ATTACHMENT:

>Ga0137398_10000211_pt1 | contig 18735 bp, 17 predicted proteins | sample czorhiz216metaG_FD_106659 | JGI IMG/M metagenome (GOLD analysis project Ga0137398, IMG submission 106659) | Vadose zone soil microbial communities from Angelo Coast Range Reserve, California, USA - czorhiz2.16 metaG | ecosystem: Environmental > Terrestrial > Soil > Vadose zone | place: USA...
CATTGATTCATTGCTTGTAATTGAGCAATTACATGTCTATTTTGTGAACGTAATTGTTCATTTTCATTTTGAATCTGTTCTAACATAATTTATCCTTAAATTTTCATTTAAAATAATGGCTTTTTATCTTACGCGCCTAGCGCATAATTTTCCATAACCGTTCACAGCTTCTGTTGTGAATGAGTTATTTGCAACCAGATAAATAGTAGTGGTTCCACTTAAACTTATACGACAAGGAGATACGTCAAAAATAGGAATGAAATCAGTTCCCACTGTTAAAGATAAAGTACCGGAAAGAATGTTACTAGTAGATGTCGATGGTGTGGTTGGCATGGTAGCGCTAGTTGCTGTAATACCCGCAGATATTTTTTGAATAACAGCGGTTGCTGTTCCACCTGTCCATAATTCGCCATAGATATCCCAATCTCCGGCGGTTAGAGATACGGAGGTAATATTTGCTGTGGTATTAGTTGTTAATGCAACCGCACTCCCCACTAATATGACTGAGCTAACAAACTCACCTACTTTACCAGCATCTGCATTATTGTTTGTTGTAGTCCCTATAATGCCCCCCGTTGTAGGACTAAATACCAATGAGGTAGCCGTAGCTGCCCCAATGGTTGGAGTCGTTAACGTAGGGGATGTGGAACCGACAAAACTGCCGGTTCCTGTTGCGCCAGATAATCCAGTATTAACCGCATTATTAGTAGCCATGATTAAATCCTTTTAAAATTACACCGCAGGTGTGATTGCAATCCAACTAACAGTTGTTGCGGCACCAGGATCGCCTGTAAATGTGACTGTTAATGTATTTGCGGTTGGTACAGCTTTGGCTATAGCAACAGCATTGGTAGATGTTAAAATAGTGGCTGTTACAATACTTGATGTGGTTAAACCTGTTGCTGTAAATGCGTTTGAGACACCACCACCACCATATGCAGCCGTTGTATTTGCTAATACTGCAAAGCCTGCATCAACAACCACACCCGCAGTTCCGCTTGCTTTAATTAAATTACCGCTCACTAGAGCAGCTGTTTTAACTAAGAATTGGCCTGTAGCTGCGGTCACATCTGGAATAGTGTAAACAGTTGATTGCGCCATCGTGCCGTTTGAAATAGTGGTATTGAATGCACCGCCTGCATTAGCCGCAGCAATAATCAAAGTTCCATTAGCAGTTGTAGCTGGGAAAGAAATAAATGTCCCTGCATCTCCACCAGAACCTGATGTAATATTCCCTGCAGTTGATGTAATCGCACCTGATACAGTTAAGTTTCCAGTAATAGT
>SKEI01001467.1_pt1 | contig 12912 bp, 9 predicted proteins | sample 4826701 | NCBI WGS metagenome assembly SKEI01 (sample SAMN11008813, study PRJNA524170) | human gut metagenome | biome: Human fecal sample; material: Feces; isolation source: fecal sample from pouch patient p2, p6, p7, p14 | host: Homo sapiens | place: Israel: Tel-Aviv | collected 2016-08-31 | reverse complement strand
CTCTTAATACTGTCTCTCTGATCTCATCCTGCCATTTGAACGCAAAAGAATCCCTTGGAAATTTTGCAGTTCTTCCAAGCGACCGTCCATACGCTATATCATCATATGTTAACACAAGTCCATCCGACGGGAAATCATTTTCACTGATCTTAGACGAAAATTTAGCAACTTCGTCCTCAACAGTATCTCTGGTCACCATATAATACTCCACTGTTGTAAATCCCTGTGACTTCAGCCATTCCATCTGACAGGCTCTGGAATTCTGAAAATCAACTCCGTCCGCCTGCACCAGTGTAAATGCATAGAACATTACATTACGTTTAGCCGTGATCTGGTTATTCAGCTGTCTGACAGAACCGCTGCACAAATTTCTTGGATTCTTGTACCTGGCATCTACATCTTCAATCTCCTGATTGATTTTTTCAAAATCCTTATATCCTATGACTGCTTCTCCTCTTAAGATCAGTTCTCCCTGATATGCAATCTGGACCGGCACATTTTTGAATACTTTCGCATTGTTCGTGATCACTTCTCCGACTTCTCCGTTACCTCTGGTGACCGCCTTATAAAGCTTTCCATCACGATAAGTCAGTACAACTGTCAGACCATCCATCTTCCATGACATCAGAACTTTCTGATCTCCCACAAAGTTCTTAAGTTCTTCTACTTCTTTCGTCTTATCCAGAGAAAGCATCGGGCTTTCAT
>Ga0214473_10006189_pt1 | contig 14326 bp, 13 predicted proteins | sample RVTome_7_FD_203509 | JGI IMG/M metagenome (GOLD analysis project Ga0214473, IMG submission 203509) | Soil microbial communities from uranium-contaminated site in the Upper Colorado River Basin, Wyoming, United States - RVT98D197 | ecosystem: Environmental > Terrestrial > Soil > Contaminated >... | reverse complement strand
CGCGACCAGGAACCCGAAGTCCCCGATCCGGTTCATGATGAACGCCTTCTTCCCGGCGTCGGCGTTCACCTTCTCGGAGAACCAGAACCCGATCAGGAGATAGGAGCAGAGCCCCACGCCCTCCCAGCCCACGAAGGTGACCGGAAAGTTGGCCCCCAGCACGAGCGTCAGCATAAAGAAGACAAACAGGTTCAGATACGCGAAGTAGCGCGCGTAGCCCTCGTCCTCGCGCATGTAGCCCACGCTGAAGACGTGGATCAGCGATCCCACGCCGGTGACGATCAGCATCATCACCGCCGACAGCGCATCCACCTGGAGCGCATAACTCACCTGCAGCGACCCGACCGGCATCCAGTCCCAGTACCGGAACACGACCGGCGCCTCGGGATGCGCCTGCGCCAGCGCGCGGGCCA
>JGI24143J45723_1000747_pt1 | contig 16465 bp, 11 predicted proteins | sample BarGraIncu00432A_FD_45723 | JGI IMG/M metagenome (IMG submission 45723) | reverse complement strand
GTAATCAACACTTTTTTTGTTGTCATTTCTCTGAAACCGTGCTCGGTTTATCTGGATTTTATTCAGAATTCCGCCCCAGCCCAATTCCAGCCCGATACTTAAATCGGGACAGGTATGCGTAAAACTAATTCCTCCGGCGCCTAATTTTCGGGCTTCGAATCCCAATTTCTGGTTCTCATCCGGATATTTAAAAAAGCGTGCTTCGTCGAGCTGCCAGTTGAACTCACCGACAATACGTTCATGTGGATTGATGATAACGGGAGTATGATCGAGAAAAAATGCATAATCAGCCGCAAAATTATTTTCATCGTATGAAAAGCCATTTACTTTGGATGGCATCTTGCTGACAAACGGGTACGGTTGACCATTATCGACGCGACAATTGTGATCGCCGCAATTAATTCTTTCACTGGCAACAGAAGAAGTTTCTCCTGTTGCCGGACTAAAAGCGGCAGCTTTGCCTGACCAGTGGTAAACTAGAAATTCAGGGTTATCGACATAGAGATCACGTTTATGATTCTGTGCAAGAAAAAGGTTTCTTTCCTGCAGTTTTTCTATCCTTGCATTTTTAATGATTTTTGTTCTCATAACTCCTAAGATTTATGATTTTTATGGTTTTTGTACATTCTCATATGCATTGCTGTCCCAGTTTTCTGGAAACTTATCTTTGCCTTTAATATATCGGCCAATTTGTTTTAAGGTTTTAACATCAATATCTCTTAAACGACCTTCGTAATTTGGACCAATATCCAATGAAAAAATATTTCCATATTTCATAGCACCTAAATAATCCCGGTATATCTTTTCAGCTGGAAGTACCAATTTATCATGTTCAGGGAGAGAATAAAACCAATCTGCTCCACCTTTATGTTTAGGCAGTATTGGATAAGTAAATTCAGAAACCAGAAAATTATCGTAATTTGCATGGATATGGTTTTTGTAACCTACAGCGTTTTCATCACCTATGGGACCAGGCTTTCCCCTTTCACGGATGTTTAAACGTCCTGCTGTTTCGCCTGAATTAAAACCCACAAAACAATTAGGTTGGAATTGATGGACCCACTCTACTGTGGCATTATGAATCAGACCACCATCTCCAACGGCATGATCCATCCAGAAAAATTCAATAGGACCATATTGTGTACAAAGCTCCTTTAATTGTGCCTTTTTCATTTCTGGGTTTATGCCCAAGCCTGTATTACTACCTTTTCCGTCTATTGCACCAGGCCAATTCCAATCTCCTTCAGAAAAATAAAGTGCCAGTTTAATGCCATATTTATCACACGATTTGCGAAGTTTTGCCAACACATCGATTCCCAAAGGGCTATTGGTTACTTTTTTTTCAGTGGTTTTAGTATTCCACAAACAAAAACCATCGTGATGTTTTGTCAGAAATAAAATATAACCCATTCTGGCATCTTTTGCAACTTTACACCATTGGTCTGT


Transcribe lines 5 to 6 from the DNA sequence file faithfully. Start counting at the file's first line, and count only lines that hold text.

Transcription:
>Ga0214473_10006189_pt1 | contig 14326 bp, 13 predicted proteins | sample RVTome_7_FD_203509 | JGI IMG/M metagenome (GOLD analysis project Ga0214473, IMG submission 203509) | Soil microbial communities from uranium-contaminated site in the Upper Colorado River Basin, Wyoming, United States - RVT98D197 | ecosystem: Environmental > Terrestrial > Soil > Contaminated >... | reverse complement strand
CGCGACCAGGAACCCGAAGTCCCCGATCCGGTTCATGATGAACGCCTTCTTCCCGGCGTCGGCGTTCACCTTCTCGGAGAACCAGAACCCGATCAGGAGATAGGAGCAGAGCCCCACGCCCTCCCAGCCCACGAAGGTGACCGGAAAGTTGGCCCCCAGCACGAGCGTCAGCATAAAGAAGACAAACAGGTTCAGATACGCGAAGTAGCGCGCGTAGCCCTCGTCCTCGCGCATGTAGCCCACGCTGAAGACGTGGATCAGCGATCCCACGCCGGTGACGATCAGCATCATCACCGCCGACAGCGCATCCACCTGGAGCGCATAACTCACCTGCAGCGACCCGACCGGCATCCAGTCCCAGTACCGGAACACGACCGGCGCCTCGGGATGCGCCTGCGCCAGCGCGCGGGCCA